China is facing one embarrassment after the other. All throughout September, Xi Jinping was publicly thrashed by Indian Prime Minister Narendra Modi and Russian President Vladimir Putin at the Shanghai Cooperation Organisation (SCO) summit and BRICS summit. Now, Japan’s new Prime Minister, Fumio Kishida in a phone call with the Chinese president made it clear that Japan will not stop thrashing China only for the sake of pleasing it, and will always say what needs to be said. He was referring to China’s brutal crackdown in Hong Kong, the oppression of Uighur Muslims and the constant Chinese threat which the people of Taiwan face.
Beijing urged Tokyo to “properly” manage their differences in the first phone conversation between Chinese President Xi Jinping and new Japanese Prime Minister Fumio Kishida. Xi pointed to the “challenges and opportunities” in the relationship, and also said stable ties between China and Japan would benefit the region. Xi Jinping said the two nations should “properly handle major and sensitive issues” such as grievances over the history of World War II and Taiwan, while adding, “We must fully implement the political consensus of mutual cooperation partners and not pose threats to each other.”
Fumio Kishida’s Succinct Response
Given Xi Jinping’s subtle warnings to Fumio Kishida, one might have thought that the new Japanese prime minister, relatively inexperienced in dealing with a bully like Jinping, would cave in. However, that is not what happened. The South China Morning Post reported that Kishida said maintaining stable bilateral relations was important for the region and the international community, but Japan would “say what needs to be said” regarding China’s perceived shortcomings in upholding human rights and the rule of law.
During his 30-minute conversation with Jinping, Kishida told reporters he raised issues of concern, including the Senkaku Islands, Beijing’s crackdown on pro-democracy protests in Hong Kong and the treatment of the Muslim Uyghur minority in Xinjiang. He also conveyed Japan’s stance on Taiwan to Xi, according to a senior official at the Foreign Ministry quoted by Kyodo News.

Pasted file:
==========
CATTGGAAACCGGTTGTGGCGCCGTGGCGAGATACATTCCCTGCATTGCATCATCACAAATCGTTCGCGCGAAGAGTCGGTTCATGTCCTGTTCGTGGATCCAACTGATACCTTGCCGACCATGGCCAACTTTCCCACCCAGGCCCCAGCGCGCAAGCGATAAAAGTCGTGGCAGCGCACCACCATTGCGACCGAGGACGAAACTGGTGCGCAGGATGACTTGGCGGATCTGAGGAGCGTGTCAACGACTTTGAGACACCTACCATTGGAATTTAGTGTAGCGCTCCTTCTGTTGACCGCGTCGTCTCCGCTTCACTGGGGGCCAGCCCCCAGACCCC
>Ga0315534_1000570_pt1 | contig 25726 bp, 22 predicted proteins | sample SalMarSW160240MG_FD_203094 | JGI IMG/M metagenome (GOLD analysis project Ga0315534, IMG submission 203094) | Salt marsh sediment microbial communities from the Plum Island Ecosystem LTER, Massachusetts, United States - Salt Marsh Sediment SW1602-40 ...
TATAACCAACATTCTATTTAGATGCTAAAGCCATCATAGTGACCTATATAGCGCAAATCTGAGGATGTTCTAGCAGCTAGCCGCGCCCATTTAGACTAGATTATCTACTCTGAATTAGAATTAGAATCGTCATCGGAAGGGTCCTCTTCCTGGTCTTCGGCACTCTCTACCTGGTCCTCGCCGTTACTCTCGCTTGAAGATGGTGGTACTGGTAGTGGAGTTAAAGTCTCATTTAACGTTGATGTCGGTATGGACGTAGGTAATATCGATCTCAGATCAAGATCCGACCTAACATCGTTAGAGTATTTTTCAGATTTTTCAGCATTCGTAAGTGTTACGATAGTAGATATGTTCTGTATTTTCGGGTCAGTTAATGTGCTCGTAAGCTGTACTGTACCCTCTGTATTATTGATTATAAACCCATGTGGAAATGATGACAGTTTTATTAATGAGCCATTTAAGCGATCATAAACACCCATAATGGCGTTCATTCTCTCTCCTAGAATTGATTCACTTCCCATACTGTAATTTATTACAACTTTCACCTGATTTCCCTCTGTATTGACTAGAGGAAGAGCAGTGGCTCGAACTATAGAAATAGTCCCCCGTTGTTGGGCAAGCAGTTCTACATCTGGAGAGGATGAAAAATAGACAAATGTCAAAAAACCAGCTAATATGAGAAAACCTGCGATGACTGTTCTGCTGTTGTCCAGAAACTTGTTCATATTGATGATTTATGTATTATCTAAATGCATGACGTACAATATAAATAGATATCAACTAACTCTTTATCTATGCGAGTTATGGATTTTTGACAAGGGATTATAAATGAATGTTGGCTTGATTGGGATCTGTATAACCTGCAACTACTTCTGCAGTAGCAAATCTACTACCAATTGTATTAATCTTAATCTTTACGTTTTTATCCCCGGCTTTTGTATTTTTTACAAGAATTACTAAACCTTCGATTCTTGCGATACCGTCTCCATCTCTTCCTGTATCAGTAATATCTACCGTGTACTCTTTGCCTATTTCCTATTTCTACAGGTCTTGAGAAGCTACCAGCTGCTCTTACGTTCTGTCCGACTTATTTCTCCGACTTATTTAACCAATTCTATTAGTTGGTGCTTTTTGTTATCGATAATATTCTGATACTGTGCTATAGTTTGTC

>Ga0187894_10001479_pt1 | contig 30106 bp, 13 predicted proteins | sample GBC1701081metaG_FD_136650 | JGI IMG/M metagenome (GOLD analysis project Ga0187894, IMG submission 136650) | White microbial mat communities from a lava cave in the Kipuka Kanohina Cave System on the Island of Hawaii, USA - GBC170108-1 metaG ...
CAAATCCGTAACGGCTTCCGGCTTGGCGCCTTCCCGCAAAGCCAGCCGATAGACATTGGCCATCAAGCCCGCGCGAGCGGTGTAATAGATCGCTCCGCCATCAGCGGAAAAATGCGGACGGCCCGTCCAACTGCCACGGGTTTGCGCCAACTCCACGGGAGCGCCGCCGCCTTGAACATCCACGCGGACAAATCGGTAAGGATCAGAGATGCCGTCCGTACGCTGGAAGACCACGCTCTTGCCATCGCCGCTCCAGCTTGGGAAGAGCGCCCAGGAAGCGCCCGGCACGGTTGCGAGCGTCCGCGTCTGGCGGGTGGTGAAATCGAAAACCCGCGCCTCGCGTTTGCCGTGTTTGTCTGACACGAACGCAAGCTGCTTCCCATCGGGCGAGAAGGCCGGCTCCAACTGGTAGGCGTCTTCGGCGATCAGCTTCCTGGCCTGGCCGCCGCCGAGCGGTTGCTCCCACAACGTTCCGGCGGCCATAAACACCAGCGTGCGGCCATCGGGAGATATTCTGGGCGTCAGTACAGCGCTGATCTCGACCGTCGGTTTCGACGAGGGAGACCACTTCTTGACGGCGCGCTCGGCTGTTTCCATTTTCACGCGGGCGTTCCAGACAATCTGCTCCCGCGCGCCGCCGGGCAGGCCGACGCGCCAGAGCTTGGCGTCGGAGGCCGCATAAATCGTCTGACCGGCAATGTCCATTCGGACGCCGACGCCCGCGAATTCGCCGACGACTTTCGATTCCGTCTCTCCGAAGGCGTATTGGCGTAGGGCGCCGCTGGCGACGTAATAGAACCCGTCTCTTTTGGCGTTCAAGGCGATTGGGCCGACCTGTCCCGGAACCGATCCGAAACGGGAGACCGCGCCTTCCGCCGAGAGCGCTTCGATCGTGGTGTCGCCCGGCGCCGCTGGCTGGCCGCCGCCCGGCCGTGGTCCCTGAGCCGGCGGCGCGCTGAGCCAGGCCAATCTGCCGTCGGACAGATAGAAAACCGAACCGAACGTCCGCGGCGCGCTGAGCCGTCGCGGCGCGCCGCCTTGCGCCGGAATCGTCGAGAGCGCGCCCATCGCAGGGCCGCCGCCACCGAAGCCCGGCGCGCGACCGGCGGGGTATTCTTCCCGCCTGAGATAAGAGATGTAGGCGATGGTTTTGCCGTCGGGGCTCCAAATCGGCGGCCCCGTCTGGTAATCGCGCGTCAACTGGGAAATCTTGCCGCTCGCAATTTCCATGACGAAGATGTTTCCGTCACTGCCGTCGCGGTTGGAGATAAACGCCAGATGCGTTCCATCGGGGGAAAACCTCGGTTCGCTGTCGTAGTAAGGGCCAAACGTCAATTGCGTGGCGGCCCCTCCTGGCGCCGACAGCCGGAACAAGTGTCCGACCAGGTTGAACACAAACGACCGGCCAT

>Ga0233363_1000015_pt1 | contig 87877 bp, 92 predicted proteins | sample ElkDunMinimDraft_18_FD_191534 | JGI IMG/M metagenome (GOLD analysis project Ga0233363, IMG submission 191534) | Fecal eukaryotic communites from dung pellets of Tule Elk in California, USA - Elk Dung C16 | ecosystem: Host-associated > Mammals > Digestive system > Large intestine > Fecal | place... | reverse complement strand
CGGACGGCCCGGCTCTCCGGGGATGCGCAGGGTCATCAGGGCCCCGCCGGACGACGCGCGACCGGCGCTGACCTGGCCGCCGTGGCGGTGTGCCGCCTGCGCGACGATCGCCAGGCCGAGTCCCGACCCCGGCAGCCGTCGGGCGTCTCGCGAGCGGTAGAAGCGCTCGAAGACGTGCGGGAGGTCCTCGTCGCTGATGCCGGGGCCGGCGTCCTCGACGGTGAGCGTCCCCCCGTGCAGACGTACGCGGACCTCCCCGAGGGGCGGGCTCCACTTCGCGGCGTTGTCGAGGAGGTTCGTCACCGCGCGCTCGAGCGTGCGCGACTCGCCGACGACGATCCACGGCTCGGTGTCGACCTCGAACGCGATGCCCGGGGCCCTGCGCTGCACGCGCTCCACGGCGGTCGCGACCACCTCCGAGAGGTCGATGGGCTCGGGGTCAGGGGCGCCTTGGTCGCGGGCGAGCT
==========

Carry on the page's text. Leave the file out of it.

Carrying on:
Despite being called out by Kishida for his oppressive and brutal domestic policies, an embarrassed Xi Jinping seems to have not responded in kind to the new Japanese prime minister, and instead, is learnt to have continually pitched for enhanced ties between the two countries.
Fumio Kishida – The China Hawk
Kishida, who succeeds Yoshihide Suga is an even more pronounced China hawk, and even before he took over the reins of Japan, was breathing fire down Beijing’s neck. Kishida supports a parliamentary resolution denouncing China’s persecution of the Uyghur minority and wants to appoint a prime ministerial aide to monitor the situation. Kishida believes that Japan, in collaboration with the US and other like-minded countries, should stand hard against authoritarian regimes, particularly against China’s growing aggression. Kishida intends to strengthen the Japanese coast guard’s capabilities, as Japan and China continue to remain at odds over the sovereignty of a collection of small East China Sea islets.